One of the crucial side effects of the tightening credit markets we're currently seeing on Wall Street involves a potential cut in the size and number of private equity deals.
For quite a while now, and especially in the past 12 months, private equity deals have gone big-budget, mainstream, and high-profile.
The buyouts have gotten larger, with $30+ billion becoming the new high benchmark, as the so-called club deals became more frequent, and necessary. Meanwhile the universe of potential target companies spread out from the conventional stock models to include just about every industry in the equity playing field. As a potential sign of saturation, Blackstone Group founder Steve Schwarzman is named one of the "100 Most Influential People in the World" by Time magazine in 2007. (For related reading, see Private Equity Opens Up For The Little Investor.)
But if you notice, the pace of deals has slowed down dramatically in recent weeks, and in fact most news coverage these days centers on whether all the debt created by these deals will be able to be sold to investors via the debt markets. The storm raging through the subprime and asset-backed securities markets is not yet over, but enough of the smoke is clearing so that we can ask ourselves if private equity really has any legs left.
It seems that the fair way to answer the question is to look at the key drivers that made private equity such a force in the stock market over the past few years. Let's take a minute to remind ourselves what a unique set of events brought this buyout mania to our markets.
Private Equity Driver #1: Low Current Stock Valuations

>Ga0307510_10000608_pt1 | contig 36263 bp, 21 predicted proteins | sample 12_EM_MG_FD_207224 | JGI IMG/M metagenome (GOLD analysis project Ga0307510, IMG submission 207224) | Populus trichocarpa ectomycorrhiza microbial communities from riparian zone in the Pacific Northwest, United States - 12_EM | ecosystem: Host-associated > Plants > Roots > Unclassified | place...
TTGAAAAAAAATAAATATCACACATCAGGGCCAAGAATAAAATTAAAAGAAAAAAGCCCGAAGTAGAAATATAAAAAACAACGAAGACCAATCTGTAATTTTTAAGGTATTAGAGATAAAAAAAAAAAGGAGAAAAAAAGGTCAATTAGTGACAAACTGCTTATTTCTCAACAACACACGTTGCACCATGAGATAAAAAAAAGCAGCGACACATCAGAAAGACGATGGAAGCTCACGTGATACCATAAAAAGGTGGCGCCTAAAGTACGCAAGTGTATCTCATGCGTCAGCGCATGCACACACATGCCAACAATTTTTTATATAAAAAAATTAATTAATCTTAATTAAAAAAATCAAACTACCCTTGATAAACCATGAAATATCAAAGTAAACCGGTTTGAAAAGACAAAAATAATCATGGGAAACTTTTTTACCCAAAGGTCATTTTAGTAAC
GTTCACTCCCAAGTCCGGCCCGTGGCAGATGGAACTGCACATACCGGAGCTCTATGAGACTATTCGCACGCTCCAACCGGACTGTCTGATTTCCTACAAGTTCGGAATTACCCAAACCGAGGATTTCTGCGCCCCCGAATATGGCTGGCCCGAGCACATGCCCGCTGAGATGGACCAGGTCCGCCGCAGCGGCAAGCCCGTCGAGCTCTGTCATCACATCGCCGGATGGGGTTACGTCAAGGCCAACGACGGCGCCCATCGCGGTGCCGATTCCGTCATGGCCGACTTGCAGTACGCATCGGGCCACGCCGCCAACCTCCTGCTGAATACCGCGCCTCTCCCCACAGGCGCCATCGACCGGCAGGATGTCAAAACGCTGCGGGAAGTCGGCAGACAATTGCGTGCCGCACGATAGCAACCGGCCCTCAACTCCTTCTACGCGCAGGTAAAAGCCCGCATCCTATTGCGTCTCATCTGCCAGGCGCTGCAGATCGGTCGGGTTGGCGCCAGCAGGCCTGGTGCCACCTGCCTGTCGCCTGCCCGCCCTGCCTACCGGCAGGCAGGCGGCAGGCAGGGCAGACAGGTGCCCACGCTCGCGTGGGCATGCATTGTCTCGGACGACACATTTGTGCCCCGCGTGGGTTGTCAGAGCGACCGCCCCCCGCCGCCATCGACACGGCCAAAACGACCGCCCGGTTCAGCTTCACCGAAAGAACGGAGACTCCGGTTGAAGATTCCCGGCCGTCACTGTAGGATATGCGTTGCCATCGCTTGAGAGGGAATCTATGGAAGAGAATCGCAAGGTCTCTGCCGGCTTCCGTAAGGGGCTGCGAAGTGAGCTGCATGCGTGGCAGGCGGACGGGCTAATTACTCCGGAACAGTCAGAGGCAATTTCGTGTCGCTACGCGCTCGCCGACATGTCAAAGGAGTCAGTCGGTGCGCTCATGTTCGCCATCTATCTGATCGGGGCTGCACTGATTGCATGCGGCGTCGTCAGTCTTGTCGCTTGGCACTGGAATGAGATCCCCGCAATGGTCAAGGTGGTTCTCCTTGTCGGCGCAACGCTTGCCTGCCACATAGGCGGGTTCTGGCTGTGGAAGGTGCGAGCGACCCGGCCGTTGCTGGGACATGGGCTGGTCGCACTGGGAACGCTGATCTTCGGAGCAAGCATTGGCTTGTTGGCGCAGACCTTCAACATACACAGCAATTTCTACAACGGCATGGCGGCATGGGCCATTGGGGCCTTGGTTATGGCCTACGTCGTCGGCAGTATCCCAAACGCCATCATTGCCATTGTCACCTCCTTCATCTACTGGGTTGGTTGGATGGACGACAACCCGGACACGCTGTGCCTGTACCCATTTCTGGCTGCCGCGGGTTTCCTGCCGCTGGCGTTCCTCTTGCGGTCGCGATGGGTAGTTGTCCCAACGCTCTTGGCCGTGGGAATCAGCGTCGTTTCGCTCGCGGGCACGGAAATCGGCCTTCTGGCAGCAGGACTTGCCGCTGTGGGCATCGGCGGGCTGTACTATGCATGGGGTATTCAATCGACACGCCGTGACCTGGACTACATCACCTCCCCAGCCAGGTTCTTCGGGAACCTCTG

Thanks to several years of solid growth and record corporate earnings, current earnings valuations on the S&P 500 dropped to historically low levels. This obviously made the math surrounding many private equity deals favorable, essentially dropping the purchase price to acquire a company's outstanding shares.
While current valuations are still on the low end, concerns about future earnings and the economy are putting future earnings projections at risk. A strong stock market in the first half of the year pushed many valuations back into normal ranges.
Private Equity Driver #2: Cheap Credit
Access to cheap credit came from a combination of very low interest rates and yield-starved investors who eagerly bought the debt used to finance privatizations in the secondary markets. Investment banks were eager to set up funding, earning fat fees for their efforts.
Not good. While interest rates remain low on the whole, investors are scaling down their risky investments across the board, especially large institutions that are unwinding shaky fixed-income securities. Large deals such as Chrysler's $12 billion offering have been postponed already, and there are hundreds of billions of dollars in debt surrounding in-process buyouts that have yet to be sold to investors. In order to get just the current deals done, private equity firms may have to pony up to higher interest rates to appeal to today's more risk-averse investor.